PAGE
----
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Hatching asynchrony can have long-term consequences for offspring fitness in zebra finches under captive conditions

Research output: Contribution to Journal/MagazineJournal articlepeer-review

<mark>Journal publication date</mark>06/2012
<mark>Journal</mark>Biological Journal of the Linnean Society
Issue number2
Number of pages9
Pages (from-to)430-438
Publication StatusPublished
<mark>Original language</mark>English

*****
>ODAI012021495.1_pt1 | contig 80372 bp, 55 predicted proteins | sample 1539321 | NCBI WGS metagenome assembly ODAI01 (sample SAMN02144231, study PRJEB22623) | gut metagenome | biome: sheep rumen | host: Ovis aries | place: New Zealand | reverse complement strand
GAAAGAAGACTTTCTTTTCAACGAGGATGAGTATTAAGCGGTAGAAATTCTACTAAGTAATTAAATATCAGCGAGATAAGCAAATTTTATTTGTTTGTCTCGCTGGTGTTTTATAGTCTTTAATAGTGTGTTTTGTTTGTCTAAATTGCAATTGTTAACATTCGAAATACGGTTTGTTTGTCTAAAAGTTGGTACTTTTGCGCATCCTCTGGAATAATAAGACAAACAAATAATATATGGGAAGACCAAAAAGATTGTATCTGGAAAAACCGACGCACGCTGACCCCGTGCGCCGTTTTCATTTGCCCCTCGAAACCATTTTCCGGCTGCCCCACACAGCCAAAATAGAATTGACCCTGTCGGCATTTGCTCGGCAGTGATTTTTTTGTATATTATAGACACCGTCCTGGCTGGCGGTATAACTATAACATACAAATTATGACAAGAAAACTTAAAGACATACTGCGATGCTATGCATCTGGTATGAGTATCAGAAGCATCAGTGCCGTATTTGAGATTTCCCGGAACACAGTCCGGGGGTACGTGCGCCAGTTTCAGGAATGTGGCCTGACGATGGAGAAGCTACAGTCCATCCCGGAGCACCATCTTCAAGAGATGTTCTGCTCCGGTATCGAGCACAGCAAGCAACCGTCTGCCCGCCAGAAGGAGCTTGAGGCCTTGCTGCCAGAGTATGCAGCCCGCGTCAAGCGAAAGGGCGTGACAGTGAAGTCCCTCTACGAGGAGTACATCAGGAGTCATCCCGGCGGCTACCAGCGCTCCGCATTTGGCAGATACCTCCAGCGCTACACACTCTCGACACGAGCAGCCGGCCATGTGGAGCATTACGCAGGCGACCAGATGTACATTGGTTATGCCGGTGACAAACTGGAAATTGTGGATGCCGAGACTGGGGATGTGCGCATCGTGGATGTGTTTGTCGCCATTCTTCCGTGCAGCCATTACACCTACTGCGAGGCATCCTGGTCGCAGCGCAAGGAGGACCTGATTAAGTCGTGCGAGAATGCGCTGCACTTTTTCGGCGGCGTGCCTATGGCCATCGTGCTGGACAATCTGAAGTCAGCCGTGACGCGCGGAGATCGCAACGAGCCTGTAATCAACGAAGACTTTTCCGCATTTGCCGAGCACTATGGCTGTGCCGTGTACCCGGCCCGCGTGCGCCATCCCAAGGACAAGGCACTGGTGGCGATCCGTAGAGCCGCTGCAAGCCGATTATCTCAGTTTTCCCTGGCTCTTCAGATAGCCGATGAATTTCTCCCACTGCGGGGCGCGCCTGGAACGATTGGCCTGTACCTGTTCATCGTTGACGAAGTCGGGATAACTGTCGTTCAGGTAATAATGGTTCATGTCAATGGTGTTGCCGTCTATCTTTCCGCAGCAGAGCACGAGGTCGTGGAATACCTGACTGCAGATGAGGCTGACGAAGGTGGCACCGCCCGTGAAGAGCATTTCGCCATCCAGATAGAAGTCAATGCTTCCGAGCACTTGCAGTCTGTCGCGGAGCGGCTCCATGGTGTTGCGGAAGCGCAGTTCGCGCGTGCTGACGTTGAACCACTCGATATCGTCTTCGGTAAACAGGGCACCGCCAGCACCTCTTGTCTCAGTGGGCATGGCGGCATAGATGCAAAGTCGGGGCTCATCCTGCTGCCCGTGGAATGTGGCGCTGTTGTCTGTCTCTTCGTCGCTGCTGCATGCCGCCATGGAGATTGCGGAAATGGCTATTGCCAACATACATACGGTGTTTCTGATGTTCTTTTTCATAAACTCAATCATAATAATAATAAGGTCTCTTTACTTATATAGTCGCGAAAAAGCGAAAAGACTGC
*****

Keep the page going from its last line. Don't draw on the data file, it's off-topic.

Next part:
Hatching asynchrony can have profound short-term consequences for offspring, although the long-term consequences are less well understood. The purpose of this study was to examine the long-term consequences of hatching asynchrony for offspring fitness in birds. Specifically, we aimed to test the hypothesis that hatching asynchrony increases the sexual attractiveness and fecundity, respectively, of early-hatched male and female zebra finch, Taeniopygia guttata (Vieillot, 1817) offspring. Mate-choice trials comparing male nestlings with the same parents, but that were reared in asynchronous or experimentally synchronous broods, revealed no female preference in relation to hatching regime. We did however find strong evidence that, as adults, late-hatched males were more attractive to females than siblings that had hatched earlier. Meanwhile, we found a weak trend towards early-hatched females depositing more carotenoids and retinol in the egg yolk than late-hatched or synchronously hatched females, although there were no differences in terms of clutch characteristics or the deposition of a-tocopherol or ?-tocopherol in the egg yolk. Therefore, we found that the beneficial long-term consequences of hatching asynchrony were sex specific, being accrued by late-hatched male nestlings and by early-hatched female nestlings. Consequently, we conclude that the long-term consequences of hatching asynchrony are more complex than previously realised. (c) 2012 The Linnean Society of London, Biological Journal of the Linnean Society, 2012, 106, 430438.